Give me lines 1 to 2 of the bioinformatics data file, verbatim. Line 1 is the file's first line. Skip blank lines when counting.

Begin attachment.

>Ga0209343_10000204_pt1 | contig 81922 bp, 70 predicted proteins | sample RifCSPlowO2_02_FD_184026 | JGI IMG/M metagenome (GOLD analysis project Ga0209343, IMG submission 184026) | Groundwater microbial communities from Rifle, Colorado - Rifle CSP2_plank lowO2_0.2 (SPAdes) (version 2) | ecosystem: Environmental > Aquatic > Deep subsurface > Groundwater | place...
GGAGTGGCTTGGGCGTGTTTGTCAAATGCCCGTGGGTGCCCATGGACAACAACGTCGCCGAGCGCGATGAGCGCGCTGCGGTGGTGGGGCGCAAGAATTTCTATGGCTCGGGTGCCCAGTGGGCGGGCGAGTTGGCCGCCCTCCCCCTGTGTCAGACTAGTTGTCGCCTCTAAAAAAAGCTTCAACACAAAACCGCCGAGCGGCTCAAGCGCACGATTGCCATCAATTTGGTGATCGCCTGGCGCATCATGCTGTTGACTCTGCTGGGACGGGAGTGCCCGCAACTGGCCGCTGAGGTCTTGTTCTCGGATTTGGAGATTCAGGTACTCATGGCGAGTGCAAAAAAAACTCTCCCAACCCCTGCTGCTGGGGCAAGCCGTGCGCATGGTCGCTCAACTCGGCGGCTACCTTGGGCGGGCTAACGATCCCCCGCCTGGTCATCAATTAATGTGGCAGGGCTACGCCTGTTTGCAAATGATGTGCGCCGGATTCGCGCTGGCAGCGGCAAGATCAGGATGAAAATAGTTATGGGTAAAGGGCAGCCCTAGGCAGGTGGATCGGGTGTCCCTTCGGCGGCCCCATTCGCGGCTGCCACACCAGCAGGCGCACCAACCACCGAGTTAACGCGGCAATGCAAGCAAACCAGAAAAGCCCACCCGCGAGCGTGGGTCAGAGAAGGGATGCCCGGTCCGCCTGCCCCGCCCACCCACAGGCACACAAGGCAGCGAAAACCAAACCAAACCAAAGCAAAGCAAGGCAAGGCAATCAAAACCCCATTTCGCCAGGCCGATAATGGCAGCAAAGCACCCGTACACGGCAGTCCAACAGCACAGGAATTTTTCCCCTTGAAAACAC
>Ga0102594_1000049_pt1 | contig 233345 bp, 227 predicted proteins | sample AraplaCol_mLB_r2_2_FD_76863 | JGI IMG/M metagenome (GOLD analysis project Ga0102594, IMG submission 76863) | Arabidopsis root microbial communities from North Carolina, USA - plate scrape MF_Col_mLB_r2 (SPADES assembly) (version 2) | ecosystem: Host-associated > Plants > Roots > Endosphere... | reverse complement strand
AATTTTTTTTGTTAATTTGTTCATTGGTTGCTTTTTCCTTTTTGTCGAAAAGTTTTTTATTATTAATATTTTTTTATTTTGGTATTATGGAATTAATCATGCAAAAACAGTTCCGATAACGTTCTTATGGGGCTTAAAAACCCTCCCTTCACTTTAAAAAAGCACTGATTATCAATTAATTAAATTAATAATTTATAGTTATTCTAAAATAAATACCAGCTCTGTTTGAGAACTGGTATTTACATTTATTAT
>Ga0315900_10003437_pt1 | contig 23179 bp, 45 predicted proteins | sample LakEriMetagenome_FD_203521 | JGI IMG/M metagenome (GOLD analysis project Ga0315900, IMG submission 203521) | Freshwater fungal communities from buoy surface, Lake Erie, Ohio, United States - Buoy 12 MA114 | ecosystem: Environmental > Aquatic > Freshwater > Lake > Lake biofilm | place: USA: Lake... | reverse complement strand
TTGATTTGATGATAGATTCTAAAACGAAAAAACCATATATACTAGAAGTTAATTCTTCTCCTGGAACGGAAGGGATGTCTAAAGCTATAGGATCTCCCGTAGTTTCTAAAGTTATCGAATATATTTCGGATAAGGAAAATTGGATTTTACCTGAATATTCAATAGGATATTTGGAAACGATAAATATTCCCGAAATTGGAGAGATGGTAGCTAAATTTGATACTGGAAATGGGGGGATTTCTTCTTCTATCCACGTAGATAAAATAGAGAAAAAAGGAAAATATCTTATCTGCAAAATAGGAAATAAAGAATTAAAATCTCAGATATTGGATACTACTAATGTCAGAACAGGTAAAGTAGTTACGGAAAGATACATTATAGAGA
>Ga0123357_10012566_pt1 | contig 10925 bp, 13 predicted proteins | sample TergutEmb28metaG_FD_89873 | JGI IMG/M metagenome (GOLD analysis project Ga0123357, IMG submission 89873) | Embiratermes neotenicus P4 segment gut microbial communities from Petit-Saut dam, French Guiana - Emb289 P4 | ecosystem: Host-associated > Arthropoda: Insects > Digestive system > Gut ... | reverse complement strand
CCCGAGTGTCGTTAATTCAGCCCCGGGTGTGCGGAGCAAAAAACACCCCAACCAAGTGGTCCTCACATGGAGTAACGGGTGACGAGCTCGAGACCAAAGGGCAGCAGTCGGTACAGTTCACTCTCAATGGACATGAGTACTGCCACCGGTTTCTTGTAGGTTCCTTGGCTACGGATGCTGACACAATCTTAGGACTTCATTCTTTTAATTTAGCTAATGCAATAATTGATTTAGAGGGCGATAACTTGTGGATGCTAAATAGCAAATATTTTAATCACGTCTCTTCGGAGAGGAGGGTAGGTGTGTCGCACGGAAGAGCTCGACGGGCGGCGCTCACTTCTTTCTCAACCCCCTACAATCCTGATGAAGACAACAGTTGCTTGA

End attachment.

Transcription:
>Ga0209343_10000204_pt1 | contig 81922 bp, 70 predicted proteins | sample RifCSPlowO2_02_FD_184026 | JGI IMG/M metagenome (GOLD analysis project Ga0209343, IMG submission 184026) | Groundwater microbial communities from Rifle, Colorado - Rifle CSP2_plank lowO2_0.2 (SPAdes) (version 2) | ecosystem: Environmental > Aquatic > Deep subsurface > Groundwater | place...
GGAGTGGCTTGGGCGTGTTTGTCAAATGCCCGTGGGTGCCCATGGACAACAACGTCGCCGAGCGCGATGAGCGCGCTGCGGTGGTGGGGCGCAAGAATTTCTATGGCTCGGGTGCCCAGTGGGCGGGCGAGTTGGCCGCCCTCCCCCTGTGTCAGACTAGTTGTCGCCTCTAAAAAAAGCTTCAACACAAAACCGCCGAGCGGCTCAAGCGCACGATTGCCATCAATTTGGTGATCGCCTGGCGCATCATGCTGTTGACTCTGCTGGGACGGGAGTGCCCGCAACTGGCCGCTGAGGTCTTGTTCTCGGATTTGGAGATTCAGGTACTCATGGCGAGTGCAAAAAAAACTCTCCCAACCCCTGCTGCTGGGGCAAGCCGTGCGCATGGTCGCTCAACTCGGCGGCTACCTTGGGCGGGCTAACGATCCCCCGCCTGGTCATCAATTAATGTGGCAGGGCTACGCCTGTTTGCAAATGATGTGCGCCGGATTCGCGCTGGCAGCGGCAAGATCAGGATGAAAATAGTTATGGGTAAAGGGCAGCCCTAGGCAGGTGGATCGGGTGTCCCTTCGGCGGCCCCATTCGCGGCTGCCACACCAGCAGGCGCACCAACCACCGAGTTAACGCGGCAATGCAAGCAAACCAGAAAAGCCCACCCGCGAGCGTGGGTCAGAGAAGGGATGCCCGGTCCGCCTGCCCCGCCCACCCACAGGCACACAAGGCAGCGAAAACCAAACCAAACCAAAGCAAAGCAAGGCAAGGCAATCAAAACCCCATTTCGCCAGGCCGATAATGGCAGCAAAGCACCCGTACACGGCAGTCCAACAGCACAGGAATTTTTCCCCTTGAAAACAC